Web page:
If you’re tired, keep going.
If you’re scared, keep going.
If you’re hungry, keep going.
If you wanna taste freedom, keep going.
In November Joe McPhee is going to celebrate his 80th birthday. If you see him, you think he’s just 65. The man is full of energy, mentally and physically. I will never forget a scene from a gig in Weikersheim two years ago, when he took a short run and jumped onto the stage. These days he's making more music than ever before, he seems to be on a never ending tour and he releases new albums constantly. One of his preferred contexts is the sax/drum duo, for example with Paal Nilsson-Love, Chris Corsano and Eli Keszler. That’s why it's strange that he has only worked once with Hamid Drake, obviously an ideal comrade-in-arms - on Emancipation Proclamation: A Real Statement Of Freedom (Okka Disk, 2000) -, although the two have played in Peter Brötzmann’s Chicago Tentet. In February 2018 they finally found some time to record something new, and the new collaboration shows what we have missed. Keep Going combines the drummer's warm approach and unique sense of free swing with the saxophonist’s/ trumpeter's musicality and quest for social justice again. Five of the eight tracks directly refer to prominent figures of African-American history, social rights activists and politicians: the pieces are dedicated to Fannie Lou Hamer, Medgar Evers, Malcom X, Martin Luther King, Lucy Stone, John Robert Lewis and Barack Obama.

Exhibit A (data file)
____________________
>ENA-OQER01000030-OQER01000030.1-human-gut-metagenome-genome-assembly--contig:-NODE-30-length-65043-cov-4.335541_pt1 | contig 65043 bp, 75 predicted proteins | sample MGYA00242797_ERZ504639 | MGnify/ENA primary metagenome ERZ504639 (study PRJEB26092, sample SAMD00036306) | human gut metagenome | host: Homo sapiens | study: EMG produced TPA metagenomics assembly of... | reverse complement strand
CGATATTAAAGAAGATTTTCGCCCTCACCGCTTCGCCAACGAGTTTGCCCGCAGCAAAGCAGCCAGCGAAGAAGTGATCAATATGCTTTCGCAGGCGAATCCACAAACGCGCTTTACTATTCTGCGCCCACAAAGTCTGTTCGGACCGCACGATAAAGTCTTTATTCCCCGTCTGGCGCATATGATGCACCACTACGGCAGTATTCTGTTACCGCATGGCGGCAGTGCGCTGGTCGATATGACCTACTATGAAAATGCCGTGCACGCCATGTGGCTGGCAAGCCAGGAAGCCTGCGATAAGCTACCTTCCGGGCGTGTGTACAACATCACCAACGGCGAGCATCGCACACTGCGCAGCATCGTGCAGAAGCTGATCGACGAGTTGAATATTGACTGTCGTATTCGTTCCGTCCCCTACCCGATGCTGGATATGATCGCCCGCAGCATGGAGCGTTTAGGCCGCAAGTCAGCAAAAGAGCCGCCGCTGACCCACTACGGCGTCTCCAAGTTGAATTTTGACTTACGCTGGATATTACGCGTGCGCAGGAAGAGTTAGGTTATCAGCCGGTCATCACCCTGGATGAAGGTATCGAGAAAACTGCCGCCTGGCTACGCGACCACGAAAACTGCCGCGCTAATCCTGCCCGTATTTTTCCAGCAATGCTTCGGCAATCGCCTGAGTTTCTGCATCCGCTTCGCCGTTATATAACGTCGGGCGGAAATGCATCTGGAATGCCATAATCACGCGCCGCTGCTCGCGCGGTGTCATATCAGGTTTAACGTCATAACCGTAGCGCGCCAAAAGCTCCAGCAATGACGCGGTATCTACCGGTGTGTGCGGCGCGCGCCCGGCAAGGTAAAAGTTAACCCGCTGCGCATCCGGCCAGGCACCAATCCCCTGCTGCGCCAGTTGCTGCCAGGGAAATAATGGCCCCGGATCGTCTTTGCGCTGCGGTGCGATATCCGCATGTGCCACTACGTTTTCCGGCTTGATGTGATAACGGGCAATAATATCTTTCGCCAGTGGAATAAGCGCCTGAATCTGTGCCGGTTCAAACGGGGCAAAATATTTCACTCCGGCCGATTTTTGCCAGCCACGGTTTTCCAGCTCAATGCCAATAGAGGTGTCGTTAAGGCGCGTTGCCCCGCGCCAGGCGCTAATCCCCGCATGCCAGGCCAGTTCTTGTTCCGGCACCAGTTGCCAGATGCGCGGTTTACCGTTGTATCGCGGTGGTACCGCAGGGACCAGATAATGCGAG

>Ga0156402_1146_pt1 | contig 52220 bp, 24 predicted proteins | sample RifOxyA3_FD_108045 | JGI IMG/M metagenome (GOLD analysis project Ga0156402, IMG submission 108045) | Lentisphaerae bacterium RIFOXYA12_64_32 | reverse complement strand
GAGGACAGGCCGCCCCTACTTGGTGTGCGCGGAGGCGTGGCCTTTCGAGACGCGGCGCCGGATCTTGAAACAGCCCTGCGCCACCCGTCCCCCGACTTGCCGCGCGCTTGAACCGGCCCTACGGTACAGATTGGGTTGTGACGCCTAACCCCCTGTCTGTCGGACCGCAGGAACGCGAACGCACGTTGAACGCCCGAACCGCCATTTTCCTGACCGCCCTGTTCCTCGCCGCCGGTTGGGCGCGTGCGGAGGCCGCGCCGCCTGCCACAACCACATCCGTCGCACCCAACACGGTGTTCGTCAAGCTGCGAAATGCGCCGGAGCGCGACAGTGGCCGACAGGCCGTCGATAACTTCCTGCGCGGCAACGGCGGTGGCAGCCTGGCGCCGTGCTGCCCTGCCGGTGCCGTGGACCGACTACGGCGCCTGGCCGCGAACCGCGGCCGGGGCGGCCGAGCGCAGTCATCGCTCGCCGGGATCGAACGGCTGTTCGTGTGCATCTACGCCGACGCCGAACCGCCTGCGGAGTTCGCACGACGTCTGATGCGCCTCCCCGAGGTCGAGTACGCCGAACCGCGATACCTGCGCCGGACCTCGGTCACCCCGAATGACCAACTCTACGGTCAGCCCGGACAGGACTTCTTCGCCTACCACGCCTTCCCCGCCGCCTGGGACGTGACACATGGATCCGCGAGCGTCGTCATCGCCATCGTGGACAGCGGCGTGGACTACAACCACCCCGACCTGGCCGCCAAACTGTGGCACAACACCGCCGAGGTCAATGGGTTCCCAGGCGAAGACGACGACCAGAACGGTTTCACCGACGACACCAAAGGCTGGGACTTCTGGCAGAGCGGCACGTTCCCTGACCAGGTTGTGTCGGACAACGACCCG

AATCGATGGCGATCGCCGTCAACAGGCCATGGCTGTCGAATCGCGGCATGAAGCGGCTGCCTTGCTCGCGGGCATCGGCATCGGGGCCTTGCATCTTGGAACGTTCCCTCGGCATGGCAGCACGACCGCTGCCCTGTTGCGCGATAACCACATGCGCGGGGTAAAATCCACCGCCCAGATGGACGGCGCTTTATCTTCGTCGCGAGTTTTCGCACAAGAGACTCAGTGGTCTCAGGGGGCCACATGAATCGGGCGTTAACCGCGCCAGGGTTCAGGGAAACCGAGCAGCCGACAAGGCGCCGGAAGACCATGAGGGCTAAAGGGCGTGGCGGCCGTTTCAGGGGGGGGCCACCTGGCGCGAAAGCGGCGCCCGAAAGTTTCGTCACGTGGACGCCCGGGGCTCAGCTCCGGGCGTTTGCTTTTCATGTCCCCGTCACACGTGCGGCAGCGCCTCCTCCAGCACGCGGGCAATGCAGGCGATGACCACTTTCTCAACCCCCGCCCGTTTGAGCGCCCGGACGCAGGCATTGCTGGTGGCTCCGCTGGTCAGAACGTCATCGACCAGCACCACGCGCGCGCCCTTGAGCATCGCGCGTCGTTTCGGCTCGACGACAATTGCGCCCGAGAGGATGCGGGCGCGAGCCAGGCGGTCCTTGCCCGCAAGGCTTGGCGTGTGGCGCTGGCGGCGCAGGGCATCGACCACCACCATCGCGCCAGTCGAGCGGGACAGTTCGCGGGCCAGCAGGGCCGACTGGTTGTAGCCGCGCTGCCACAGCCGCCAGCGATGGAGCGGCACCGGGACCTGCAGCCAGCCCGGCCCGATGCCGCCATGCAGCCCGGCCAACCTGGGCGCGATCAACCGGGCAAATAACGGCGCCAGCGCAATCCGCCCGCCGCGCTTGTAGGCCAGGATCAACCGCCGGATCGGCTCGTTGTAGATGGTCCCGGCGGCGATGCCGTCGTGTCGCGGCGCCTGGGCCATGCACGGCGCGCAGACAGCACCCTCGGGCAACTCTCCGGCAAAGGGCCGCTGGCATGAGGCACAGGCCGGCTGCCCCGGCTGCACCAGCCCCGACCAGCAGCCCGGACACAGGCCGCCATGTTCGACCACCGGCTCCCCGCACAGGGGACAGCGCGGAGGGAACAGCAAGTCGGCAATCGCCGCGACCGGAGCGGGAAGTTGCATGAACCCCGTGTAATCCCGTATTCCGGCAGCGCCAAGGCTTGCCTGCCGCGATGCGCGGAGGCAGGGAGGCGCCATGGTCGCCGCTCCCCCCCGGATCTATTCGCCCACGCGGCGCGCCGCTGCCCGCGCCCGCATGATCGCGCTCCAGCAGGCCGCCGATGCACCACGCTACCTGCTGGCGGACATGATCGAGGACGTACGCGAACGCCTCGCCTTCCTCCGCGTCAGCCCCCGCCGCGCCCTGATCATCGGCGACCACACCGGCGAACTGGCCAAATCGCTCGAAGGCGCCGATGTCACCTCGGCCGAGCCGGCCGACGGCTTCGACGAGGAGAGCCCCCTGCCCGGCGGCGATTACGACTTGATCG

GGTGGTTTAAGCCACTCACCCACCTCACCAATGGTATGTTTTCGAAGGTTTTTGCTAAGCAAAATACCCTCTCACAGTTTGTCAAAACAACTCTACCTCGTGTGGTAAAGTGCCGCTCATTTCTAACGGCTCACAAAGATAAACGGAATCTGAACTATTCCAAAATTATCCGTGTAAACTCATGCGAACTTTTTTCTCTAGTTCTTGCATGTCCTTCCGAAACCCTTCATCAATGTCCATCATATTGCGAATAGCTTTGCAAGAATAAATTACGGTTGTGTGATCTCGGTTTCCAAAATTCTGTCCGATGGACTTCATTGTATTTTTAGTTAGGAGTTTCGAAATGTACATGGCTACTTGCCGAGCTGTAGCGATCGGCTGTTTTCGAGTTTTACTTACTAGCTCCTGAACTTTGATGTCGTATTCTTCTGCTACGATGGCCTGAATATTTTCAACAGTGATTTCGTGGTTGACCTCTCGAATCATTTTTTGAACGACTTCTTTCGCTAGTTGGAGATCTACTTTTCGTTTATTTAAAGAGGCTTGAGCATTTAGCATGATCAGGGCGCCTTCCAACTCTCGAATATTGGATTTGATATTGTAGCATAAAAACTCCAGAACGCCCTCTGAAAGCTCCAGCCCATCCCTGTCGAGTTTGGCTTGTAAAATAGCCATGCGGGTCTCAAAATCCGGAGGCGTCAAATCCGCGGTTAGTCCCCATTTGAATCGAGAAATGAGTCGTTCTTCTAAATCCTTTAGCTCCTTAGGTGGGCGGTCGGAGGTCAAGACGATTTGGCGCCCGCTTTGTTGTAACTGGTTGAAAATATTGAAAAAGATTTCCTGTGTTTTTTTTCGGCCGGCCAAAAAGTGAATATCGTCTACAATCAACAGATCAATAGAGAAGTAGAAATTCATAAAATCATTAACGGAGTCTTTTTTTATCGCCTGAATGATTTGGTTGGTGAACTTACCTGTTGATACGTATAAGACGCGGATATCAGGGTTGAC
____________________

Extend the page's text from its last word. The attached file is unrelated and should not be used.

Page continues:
Keep Going displays everything which makes Joe McPhee’s music so great. “Keep Going“, the title track, is the only one that highlights McPhee’s roots in blues and gospel so prominently. Pieces like “For Don't Let 'Em Drop Them Goddam Nukes On Us Lord“ and “Morning Star (for Lucy Stone)“ reach back to a 1960s- and 70s-tradition of free jazz, to musicians like Albert Ayler, Frank Lowe and Noah Howard. In these pieces McPhee hurls out angry, convulsive riffs, blurred, overblown messages, which are propelled by Drake’s nervous drum rolls. On three tracks, “Medgar / Malcolm / Martin“, “Makes Me Wanna Holler (For Representative John Lewis)“ and “Time Was (for Barack Hussein Obama)“ McPhee is on pocket trumpet. At one point in the latter piece he plays into an open gong, which adds otherworldly overtones to his music. This is the other side of his music, the introspective and meditative one, which is rather interested in sound excursion. All this is accompanied by Hamid Drake’s subtle and emphatic percussion, as usual deeply rooted in a black jazz tradition. On the one hand it perfectly supports McPhee’s traditional side, on the other hand it contrasts the experimental approach telling a very old story from a different angle.
Keep Going presents an attitude, it shows that free jazz can still be a political comment. It evokes the days of Sonny Rollins’s “Freedom Suite“, Charles Mingus “Fables of Faubus“ and John Coltrane’s “Alabama“. In these days, in which the situation of African Americans in the US seems to have become worse, it’s necessary.
Keep Going is available as a CD.
You can buy the album here.